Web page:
It is a deeply human need to want to understand how things came to be. Virtually every religious or spiritual path feels the need to offer some kind of explanation of where this world came from and what is our place in it. Such creation myths are found all over the world, and bear striking resemblances. They speak of a time when the world was formless, covered in a watery darkness, before light appeared and the world took shape. In the usual way of myths, these stories work at multiple levels, reflecting both the physical evolution of the planet (macrocosm) and the growth of an individual in the womb (microcosm).
Long before the Buddha, the Nasadiya Sukta of the Ṛg Veda (10.129) told the story of creation in a radically new way. It drew upon the motifs of the classic creation myth—water, darkness, formlessness—but showed their development with a new emphasis on desire and agency. Creation evolved not from divine decree, but due to the energies found within. And we cannot know what came before this process; even the highest God came afterwards.
Yes. It’s the relative absence of the 12 nidana list elsewhere that’s interesting. It’s such a central teaching in later times, we’d expect it to be widespread in the Nikayas and Agamas like other central teachings like the four jhanas, but it’s not. Of course, there’s different ways to think about it. I think maybe it grew in popularity over time.
I looked closer at the parallel of [Edit: DN 15] in the Dirgha Agama today (I’m planning to translate it this month), and I discovered that it does have the standard 12 links rather than this non-standard list found in DN 14. Except for one detail: It has delusion as the first condition rather than ignorance (so it escaped the search criteria I used earlier in the thread).
Here’s an even more interesting thing: I looked at an alternate translation by Anshigao, who was one of the earliest translators of sutras to Chinese during the 2nd c. CE. His version of the sutra has a five link dependent origination of birth and death: Craving, clinging, existence, birth, and old age & death. That must be the “older” five link list the academics are referring to.
Now, there are two other versions of this sutra in Chinese: The Sarvastivadins have it in the Madhyama Agama rather than the Dirgha Agama, and we have an alternate translation of that sutra, too.
MA 97, which was translated a few centuries later during the 4th c. CE agrees with Anshigao’s version: It only goes back to craving and stops. it’s another five link dependent origination list. Now, it’s getting kind of interesting. We may be seeing a differences in sectarian canons, supposing that Anshigao was translating a Sarvastivada sutra.
Finally, we have an alternate translation of MA 97 from very late times: the 9th or 10th century. Seems uninteresting, being so late in date. Well it isn’t, because guess what? It reads just like the Theravada version of the Mahanidana sutra! It has the non-standard ending of namarupa > vijnana > namarupa.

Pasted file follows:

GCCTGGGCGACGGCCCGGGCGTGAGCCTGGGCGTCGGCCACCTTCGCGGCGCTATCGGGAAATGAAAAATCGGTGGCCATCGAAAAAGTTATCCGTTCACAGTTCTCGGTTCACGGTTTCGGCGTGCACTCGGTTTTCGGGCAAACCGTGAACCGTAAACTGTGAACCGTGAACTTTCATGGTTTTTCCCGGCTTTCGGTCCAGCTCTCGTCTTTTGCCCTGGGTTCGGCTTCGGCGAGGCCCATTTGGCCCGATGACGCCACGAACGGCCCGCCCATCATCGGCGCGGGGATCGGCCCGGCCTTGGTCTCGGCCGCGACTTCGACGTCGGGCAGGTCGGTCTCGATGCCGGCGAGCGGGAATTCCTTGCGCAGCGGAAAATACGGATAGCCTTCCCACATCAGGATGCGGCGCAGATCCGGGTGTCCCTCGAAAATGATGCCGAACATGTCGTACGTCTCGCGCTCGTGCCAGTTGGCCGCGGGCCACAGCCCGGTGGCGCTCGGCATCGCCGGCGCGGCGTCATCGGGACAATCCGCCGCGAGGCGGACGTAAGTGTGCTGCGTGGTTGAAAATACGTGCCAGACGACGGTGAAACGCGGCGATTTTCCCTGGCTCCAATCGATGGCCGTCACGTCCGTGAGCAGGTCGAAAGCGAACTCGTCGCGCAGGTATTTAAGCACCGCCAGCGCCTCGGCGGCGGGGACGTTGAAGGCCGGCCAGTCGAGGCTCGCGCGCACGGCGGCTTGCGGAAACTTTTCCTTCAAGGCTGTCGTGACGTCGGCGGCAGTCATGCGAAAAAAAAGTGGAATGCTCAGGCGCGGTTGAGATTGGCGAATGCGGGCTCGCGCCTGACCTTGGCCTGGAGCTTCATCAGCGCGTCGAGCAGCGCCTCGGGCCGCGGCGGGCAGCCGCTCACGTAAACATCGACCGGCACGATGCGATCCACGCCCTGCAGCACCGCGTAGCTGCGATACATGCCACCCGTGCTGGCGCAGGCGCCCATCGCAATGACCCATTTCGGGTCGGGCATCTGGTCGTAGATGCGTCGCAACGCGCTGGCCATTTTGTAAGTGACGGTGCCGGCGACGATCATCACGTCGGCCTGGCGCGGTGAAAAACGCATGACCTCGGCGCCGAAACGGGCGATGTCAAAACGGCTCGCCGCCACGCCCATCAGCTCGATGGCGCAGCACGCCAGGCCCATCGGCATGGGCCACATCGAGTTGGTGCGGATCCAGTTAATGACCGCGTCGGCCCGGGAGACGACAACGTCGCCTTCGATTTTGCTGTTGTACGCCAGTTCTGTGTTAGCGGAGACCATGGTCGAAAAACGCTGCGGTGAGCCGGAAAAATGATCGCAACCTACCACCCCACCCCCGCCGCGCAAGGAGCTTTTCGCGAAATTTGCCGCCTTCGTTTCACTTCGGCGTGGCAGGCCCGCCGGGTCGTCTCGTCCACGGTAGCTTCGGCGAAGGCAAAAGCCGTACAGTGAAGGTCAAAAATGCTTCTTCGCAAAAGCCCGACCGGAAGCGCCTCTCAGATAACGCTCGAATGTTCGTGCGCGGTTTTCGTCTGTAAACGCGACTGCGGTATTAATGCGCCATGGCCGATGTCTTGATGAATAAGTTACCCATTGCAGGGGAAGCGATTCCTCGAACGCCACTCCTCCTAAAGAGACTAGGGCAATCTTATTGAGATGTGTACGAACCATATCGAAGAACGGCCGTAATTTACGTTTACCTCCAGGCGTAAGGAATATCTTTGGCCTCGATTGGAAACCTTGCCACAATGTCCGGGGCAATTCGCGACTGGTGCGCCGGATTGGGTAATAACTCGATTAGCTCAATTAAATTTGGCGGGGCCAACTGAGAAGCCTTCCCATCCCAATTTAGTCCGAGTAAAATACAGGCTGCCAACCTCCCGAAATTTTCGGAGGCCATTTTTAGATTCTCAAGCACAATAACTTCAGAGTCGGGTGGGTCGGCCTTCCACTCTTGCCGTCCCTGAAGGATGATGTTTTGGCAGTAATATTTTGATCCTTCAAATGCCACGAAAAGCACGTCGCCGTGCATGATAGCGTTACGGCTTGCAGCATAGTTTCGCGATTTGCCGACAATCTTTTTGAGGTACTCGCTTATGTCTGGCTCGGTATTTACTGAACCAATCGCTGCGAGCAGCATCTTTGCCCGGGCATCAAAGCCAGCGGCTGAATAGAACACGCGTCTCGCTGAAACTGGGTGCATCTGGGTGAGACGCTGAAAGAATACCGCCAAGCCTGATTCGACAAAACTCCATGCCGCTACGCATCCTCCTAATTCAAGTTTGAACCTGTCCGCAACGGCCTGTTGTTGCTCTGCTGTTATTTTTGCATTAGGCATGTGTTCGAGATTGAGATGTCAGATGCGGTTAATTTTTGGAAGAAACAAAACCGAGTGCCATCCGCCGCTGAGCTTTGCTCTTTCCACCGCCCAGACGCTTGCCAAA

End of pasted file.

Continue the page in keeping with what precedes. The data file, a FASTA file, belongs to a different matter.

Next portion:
Really, this stuff is enough to make a person shake their head, to be honest. There’s many ways to try to understand it: Sectarian differences could account for these three versions. But we could also imagine that the five links was the oldest list, since it’s in the oldest translation, and the list that has namarupa twice is a late corruption since it’s in the latest Chinese translation. That’d place the Theravada version as very late in date as well! Or, maybe the translators of that late version were translating the Theravada version?
What does he cite in note 67 on the five item list? If he’s only working with SA, then that isn’t a way to date the different lists. I’ve just discussed versions of the same sutra that date between the 2nd c. CE and the 10th c. CE. But, as I said, it could also be that we’re seeing three different sectarian version. The uncertainty is created by the fact that Chinese translators don’t document which canon they are translating.
Fascinating discussions. But the 12-factor versions exist many times in parallel suttas in both SN and SA - and both SN / SA especially the doctrinal portions are probably among the earliest strata of Buddhist canon - so even if it is late, it can’t be too late.
Reading SN / SA, my impression (but also a wild speculation, since who knows?!) is that Buddha himself probably has taught multiple versions, and the 12-factor ones are probably he taught most towards his later years, and that maybe why SN12 includes multiple versions but more suttas refer to 12 factors.
E.g. in SN 12.65 with the “Old City” simile supposed to be discussed in Savatthi, the version of nidana has consciousness and name-and-form as mutual conditions.
Another idea: maybe DO was like a matika that could be expanded differently according to the inclination of the speaker. We discussed previously how the DO is not in the Anguttara in a 12-book.
Actually, we never find the number 12 associated with the DO at all, as in “There are twelve limbs, bhikkhus, to Dependent Origination. What twelve?..” (Bodhi mentions dvādasaṅga in his introduction, but the term appears not in the suttas and even only twice in the commentaries).
Since so much Dhamma was packed in those nice numbered boxes, maybe there wasn’t an ‘earliest’ version at all and it was a “From this that comes to be” which could be expanded by teachers to their own liking, without a fixed series but with an agreed-upon pool of possible limbs.
One argument that it isn’t late (the Theravada version) would be it seems to preserve a pre-Buddhist Upanishadic understanding of namarupa, namely as a shorthand for “that being over there”. My reading is that the 1st namarupa (designation contact) refers to the Buddha’s own definition of the term, whilst the other namarupa which “grows up” after the descent of consciousness merely means “that being” (in this case, literally name & form). If my reading is correct then the Theravadin one would seem to be older based on the archaic use of namarupa.
Pre-modern people often counted with their fingers. In most parts of the world, the way of counting with one’s fingers was most commonly 1-5 and 1-5 on each hand. That limitation is also why we use base-10 numerals today.
There is a variation, though, that allows for counting up to 12. The thumb counts the knuckles of the four fingers. So it is a 4 x 3 sequence, just like the 4 truths x 3 turnings = 12 motions.
Later Indian Buddhist texts associate the pratyekabuddhas with the 12 nidanas. Pratyekabuddhas seem to have been popularized around the time of the DA / DN and EA / AN.
The usual formula associates (1) sravakas with the 4 Noble Truths, (2) pratyekabuddhas with the 12 Nidanas, and (3) bodhisattvas with the 6 Paramitas. If the 12 Nidanas are in fact later than the earliest materials, then that sequence would also be chronological.